There are plans to build new roads connecting the countries, and Surakiart said Thailand has reversed a policy of trying to expel 1 million illegal immigrants working in the country - mostly from Myanmar.Hundreds of thousands of people from Myanmar are working in wealthier Thailand illegally. Surakiart said the problem "cannot continue," but Thailand no longer planned to deport the migrants.

    "I can assure that it will be a very practical approach ensuring the rights of illegal immigrants and also taking into account the security concerns of Thailand," Surakiart said. Surakiart said the plan would be unveiled in about a month.
    Burma optimistic ADB aid will restart

    YANGON, July 16 (Reuters) - Myanmar's military government is optimistic that theAsian Development Bank (ADB) will soon resume assistance to the impoverished country, the English-language Myanmar Times newspaper said on Monday.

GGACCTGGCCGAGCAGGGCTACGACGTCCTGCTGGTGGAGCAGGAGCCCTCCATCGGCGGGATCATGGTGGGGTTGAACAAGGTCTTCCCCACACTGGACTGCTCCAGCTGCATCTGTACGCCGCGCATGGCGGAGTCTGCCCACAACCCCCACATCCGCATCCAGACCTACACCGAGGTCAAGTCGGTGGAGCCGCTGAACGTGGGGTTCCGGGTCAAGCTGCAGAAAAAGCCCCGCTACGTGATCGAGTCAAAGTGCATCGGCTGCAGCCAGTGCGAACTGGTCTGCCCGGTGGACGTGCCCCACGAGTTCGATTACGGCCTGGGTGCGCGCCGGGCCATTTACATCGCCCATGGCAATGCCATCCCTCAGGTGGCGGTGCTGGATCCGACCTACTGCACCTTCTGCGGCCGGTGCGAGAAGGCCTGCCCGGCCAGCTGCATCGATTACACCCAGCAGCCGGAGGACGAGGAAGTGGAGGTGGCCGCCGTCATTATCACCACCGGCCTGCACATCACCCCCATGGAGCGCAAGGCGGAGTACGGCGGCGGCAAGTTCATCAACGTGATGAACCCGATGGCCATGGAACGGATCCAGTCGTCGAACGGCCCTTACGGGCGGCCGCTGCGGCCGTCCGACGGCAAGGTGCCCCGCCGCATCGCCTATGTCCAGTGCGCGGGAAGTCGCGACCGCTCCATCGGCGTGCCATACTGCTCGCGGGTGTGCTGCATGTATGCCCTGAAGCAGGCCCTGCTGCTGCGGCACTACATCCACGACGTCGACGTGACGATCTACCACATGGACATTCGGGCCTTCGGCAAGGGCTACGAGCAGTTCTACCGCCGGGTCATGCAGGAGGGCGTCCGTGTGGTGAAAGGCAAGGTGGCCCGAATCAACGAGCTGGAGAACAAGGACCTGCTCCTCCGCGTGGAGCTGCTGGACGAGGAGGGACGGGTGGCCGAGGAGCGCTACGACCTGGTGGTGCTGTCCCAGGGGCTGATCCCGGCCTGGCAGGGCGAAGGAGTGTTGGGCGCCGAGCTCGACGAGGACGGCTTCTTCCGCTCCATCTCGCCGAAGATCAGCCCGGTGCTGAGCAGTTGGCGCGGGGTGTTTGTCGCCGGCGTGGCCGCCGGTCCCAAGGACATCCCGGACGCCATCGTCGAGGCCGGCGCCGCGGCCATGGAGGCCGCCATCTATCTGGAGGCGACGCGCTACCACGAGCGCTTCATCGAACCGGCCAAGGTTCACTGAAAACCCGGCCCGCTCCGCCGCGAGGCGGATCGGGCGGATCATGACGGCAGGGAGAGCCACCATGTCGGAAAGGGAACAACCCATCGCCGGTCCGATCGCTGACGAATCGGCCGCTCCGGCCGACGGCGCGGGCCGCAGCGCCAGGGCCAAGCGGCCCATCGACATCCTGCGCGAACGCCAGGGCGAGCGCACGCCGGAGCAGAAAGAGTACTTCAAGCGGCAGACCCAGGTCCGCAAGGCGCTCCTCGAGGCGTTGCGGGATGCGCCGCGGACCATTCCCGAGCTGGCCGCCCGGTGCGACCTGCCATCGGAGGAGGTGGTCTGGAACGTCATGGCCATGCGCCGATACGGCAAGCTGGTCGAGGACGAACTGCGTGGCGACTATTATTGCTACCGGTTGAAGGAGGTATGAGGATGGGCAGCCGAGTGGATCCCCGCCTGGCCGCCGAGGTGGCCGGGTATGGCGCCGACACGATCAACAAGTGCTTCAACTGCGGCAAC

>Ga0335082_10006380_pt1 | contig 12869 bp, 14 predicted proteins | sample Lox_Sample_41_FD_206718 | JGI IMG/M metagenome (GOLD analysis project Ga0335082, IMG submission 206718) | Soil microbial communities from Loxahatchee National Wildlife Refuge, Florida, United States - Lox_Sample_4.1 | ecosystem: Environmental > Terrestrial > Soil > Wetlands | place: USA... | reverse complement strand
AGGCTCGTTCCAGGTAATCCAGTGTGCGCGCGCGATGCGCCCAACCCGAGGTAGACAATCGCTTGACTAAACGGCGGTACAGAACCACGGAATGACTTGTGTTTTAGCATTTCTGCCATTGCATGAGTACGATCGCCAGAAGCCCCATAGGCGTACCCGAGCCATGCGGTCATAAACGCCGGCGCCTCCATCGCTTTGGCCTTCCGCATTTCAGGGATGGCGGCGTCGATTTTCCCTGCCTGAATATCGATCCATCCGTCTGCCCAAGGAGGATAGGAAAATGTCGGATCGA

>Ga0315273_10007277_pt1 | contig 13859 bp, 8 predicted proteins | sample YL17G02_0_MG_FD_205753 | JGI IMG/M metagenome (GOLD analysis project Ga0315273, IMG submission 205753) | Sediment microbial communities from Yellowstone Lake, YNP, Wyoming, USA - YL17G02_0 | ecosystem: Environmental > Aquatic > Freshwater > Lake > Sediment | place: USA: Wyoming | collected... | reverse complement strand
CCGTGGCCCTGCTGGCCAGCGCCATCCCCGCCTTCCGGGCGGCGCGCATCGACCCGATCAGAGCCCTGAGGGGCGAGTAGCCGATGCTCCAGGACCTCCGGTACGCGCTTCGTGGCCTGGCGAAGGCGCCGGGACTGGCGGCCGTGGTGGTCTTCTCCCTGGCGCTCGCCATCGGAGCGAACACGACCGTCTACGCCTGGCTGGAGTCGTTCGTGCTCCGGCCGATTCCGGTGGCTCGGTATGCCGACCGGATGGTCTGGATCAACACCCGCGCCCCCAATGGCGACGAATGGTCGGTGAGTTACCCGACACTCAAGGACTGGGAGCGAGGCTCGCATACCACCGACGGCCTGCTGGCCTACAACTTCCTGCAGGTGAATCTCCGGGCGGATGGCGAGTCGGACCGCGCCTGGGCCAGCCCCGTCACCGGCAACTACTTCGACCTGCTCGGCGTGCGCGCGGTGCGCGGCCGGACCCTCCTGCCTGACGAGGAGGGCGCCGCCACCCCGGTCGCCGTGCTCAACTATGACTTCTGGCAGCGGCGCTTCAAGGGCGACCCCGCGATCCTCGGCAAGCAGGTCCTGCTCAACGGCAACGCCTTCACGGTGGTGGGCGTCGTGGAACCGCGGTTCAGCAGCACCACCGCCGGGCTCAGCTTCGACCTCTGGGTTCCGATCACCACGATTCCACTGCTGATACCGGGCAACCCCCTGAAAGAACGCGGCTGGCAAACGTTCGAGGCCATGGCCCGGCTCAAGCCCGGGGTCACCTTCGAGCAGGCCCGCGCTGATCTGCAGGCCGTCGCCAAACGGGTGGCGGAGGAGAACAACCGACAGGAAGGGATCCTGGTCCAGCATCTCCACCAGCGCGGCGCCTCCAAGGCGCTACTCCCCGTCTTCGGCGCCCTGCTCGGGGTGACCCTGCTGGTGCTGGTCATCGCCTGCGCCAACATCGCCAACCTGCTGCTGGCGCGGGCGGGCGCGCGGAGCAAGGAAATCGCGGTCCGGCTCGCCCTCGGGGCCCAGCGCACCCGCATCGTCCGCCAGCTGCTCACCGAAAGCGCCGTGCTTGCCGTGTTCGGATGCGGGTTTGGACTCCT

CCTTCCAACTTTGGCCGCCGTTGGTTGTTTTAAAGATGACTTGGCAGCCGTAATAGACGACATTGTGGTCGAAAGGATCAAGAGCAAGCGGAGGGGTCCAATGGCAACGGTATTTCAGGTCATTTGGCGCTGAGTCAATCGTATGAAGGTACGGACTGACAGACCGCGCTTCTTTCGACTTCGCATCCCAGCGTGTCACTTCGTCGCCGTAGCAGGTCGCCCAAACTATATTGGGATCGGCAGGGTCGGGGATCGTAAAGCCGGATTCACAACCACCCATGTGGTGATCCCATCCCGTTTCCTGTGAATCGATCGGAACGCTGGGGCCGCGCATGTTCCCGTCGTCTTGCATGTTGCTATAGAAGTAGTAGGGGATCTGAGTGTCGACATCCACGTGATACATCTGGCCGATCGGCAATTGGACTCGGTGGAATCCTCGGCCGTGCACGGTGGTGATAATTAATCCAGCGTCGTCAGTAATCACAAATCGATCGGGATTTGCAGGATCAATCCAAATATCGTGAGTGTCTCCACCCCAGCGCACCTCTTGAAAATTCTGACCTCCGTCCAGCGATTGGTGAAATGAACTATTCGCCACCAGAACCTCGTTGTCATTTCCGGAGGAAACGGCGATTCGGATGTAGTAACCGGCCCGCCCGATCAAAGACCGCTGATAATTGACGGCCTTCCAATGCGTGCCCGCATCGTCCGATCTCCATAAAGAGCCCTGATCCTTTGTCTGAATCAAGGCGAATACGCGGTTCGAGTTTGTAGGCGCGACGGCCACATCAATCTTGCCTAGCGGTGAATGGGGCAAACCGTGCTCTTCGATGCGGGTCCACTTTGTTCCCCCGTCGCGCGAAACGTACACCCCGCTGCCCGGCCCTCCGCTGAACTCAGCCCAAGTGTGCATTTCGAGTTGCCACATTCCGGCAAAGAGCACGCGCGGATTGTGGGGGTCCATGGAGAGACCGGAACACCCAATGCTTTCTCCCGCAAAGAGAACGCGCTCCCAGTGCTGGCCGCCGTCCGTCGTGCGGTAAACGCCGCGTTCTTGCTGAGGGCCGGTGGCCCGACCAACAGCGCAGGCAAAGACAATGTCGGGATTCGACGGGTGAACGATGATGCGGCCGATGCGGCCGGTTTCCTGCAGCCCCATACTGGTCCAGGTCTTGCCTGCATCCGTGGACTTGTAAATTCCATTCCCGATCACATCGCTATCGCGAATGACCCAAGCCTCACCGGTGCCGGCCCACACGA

The newspaper quoted an unidentified senior government official as saying Yangon had patched up relations with the ADB and expected loans and technical assistance grants to resume soon.

    But an ADB spokesman said in a statement there had been no change in its position, and while there had been some positive developments in Myanmar, no decision had been taken to resume aid.

    "The ADB is monitoring the situation carefully. Any decision on resuming assistance to Myanmar will be made by our board of directors, representing 59 member countries," the spokesman said.The Manila-based ADB has not extended any loans to Myanmar since 1986, and has not offered any technical assistance since 1987.

    Myanmar has been isolated by much of the international community because of accusations of systematic human rights violations and suppression of the pro-democracy opposition led by Nobel Peace Prize Winner Aung San Suu Kyi. But recent developments, including talks between the government and Suu Kyi, andthe release of more than 100 political detainees, have been widely welcomed.

    "There have been positive moves on the international and domestic front. A European mission visited Myanmar. Internally, there has been a resumption of negotiations between the government and opposition camps," the ADB said.